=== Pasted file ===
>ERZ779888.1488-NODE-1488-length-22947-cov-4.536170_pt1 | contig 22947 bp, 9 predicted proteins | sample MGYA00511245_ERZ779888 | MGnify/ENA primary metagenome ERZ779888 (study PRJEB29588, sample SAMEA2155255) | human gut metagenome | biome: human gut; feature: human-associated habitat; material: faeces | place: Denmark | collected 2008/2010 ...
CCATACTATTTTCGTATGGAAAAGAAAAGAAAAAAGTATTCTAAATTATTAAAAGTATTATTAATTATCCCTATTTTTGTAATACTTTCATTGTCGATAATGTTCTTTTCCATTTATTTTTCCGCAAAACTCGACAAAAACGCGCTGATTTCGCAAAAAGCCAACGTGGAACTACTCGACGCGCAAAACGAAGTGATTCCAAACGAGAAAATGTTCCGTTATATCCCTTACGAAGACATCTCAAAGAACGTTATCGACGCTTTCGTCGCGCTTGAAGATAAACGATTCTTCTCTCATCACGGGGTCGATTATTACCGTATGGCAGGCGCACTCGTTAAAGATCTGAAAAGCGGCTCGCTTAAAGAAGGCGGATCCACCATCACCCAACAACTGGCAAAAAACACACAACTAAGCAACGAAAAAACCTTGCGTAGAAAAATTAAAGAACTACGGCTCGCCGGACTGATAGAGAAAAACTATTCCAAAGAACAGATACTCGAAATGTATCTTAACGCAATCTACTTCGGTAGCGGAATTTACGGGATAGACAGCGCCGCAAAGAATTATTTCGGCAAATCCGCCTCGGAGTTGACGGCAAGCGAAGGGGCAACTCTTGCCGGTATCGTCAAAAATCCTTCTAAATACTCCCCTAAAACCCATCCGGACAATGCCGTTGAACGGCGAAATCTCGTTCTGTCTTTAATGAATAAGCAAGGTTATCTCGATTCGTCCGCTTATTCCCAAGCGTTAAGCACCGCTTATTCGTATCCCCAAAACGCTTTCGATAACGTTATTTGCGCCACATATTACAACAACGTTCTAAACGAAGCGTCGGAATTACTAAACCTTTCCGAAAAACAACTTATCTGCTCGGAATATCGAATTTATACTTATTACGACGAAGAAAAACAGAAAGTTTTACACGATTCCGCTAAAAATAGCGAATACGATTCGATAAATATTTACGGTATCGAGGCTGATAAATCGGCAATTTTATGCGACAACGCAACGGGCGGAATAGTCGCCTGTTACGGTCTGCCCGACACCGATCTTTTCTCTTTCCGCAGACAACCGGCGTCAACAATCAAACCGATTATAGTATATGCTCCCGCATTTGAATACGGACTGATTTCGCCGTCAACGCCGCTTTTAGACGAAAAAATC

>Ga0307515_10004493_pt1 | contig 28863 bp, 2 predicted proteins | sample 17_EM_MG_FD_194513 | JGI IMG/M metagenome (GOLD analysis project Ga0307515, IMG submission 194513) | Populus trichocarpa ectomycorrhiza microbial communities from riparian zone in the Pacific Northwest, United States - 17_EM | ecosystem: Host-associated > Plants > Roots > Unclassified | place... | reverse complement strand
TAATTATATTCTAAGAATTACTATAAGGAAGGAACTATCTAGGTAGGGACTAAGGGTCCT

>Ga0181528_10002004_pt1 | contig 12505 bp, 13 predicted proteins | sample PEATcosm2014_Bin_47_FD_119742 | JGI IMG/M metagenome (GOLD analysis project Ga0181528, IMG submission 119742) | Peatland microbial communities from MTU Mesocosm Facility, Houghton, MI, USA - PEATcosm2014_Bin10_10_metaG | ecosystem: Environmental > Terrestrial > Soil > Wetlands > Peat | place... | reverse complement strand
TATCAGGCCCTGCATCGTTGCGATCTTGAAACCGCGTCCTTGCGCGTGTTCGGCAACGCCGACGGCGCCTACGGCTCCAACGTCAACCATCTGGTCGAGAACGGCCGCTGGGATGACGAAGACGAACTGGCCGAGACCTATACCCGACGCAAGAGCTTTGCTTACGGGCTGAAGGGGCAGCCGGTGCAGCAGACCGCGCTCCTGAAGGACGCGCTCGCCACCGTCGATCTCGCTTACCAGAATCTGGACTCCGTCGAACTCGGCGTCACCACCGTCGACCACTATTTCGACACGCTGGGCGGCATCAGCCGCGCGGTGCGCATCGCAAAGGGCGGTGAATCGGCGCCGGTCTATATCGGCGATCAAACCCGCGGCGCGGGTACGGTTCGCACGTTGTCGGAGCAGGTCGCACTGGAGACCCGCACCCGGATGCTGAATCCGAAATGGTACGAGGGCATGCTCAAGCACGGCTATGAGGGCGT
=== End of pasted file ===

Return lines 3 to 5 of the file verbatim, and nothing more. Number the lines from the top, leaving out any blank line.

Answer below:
>Ga0307515_10004493_pt1 | contig 28863 bp, 2 predicted proteins | sample 17_EM_MG_FD_194513 | JGI IMG/M metagenome (GOLD analysis project Ga0307515, IMG submission 194513) | Populus trichocarpa ectomycorrhiza microbial communities from riparian zone in the Pacific Northwest, United States - 17_EM | ecosystem: Host-associated > Plants > Roots > Unclassified | place... | reverse complement strand
TAATTATATTCTAAGAATTACTATAAGGAAGGAACTATCTAGGTAGGGACTAAGGGTCCT

>Ga0181528_10002004_pt1 | contig 12505 bp, 13 predicted proteins | sample PEATcosm2014_Bin_47_FD_119742 | JGI IMG/M metagenome (GOLD analysis project Ga0181528, IMG submission 119742) | Peatland microbial communities from MTU Mesocosm Facility, Houghton, MI, USA - PEATcosm2014_Bin10_10_metaG | ecosystem: Environmental > Terrestrial > Soil > Wetlands > Peat | place... | reverse complement strand